How ought this to cheer us also, and strengthen us to maintain the contest against the “ lust of the flesh, the lust of the eyes, and the pride of life, and whatever is not of the Father, but of the world !” He “ whose we are, and whom we serve,” is praying the Father to help our infirmities, to forgive us all our sins, negligences, and ignorances, and to bring us safely out of a world of dangers, into a world of peace and righte

Now I come to thee, but these are in the world. Keep through thine own name those whom thou hast given me, and who have given themselves to me, that they may have my joy fulfilled in themselves, and that I may be glorified in them.


6 Manton. Disc. on John xvii.



JOHN xvii. 14-16,

14. I have given them thy word ; and the world hath hated them, because they are not of the world, even as I am not of the world.

15. I pray not that thou shouldest take them out of the world, but that thou shouldest keep them from the evil.

16. They are not of the world, even as I am not of the world.

Our Lord here speaks of the state of his apostles, in reference to the world in which they were living. They were not of it: they were separated from it by a decided line. They were not of the world, even as I am not of the world. Their views, their pursuits, their interests, all are different from the objects and sentiments of those from among whom they have been taken.

And this difference had been produced by his word; the word which he had given them from the Father. I have given them thy word. That was true of them, which St. Peter applies afterwards to the Christians whom he was addressing. They were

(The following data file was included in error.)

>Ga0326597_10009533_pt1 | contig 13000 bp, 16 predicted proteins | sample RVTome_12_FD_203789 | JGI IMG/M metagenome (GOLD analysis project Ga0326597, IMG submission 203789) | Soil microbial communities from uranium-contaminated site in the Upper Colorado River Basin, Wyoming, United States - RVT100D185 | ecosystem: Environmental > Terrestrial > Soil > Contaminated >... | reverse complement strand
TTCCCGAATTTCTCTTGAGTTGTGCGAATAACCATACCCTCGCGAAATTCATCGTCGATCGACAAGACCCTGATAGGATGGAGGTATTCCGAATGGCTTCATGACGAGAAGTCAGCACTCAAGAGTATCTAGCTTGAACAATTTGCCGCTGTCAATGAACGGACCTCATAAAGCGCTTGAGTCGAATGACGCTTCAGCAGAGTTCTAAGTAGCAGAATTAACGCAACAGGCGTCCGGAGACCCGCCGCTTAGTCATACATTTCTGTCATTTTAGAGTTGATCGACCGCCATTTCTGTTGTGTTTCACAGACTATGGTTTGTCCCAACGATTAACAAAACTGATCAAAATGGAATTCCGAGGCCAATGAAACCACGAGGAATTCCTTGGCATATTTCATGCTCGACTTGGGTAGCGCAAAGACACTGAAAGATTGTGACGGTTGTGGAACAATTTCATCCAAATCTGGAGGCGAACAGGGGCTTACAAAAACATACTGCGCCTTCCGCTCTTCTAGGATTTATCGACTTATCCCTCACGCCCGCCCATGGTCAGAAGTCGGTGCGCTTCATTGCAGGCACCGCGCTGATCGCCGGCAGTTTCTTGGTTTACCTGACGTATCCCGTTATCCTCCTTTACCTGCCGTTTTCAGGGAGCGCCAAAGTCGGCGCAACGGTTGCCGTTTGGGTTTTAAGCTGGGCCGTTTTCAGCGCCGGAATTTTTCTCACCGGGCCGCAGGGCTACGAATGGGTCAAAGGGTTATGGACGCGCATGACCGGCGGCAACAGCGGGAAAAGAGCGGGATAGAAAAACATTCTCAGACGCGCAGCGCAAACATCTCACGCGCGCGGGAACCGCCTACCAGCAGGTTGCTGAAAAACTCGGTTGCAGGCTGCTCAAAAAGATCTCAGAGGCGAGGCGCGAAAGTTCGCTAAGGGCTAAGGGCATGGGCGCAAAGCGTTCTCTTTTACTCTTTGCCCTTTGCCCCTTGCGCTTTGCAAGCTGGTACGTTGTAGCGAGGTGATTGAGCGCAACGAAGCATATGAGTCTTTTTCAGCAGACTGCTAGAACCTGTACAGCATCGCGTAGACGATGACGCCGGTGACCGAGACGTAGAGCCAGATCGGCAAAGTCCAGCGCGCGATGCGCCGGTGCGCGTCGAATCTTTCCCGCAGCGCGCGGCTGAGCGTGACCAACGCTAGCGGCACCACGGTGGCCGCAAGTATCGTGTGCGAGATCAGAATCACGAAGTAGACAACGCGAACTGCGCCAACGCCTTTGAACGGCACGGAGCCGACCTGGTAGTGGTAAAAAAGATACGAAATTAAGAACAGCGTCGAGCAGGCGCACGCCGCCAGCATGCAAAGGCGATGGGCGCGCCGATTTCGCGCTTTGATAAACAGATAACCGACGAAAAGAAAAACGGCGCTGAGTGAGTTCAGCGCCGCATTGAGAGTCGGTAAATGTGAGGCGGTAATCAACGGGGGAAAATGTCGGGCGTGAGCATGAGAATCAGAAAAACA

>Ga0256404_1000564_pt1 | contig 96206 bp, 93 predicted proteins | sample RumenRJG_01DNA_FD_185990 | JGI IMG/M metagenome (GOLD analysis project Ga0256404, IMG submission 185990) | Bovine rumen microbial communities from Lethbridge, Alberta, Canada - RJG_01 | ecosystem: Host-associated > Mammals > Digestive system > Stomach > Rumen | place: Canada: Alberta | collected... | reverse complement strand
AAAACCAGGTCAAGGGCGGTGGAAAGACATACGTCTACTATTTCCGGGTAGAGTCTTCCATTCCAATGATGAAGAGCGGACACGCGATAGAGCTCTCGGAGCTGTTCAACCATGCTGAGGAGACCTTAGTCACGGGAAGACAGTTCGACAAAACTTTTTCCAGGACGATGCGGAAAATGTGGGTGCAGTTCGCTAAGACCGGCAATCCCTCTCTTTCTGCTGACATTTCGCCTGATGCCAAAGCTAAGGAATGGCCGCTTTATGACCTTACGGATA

born again, not of corruptible seed, but of incorruptible, by the word of God, which liveth and abideth for ever."1

This word had told them that it was the Father's will that they should come unto Him through the Son : that they should believe on him whom he had sent : that they should take his yoke upon them, and learn of him, and so find rest unto their souls. They had received this word ; had hearkened to the invitation which Jesus gave; had remained with him, when others “ went back and walked no more with him :"? had deliberately chosen to leave all and follow him, because they believed that he was “the Christ, the Son of the living God.”

The world around them ; its leaders, the priests, and scribes, and Pharisees, and the multitude who were governed by them, had rejected the word which the apostles had received. Therefore the world hated them : as it does hate those who separate themselves from it, who pursue a contrary course from the great majority, and in so doing,by necessary consequence, though with no express intention, seem to cast a censure upon those whom they they leave behind. We have an instance in the man whose blindness had been removed, and who ventured to defend against the Pharisees the character of his benefactor. (John ix. 32.) “ Since the world began was it not heard that any man opened the eyes of one that was born blind. If this man were not of God, he could do nothing. They answered and said unto him, 1 1 Pet. i. 2, 3.

2 John vi. 66.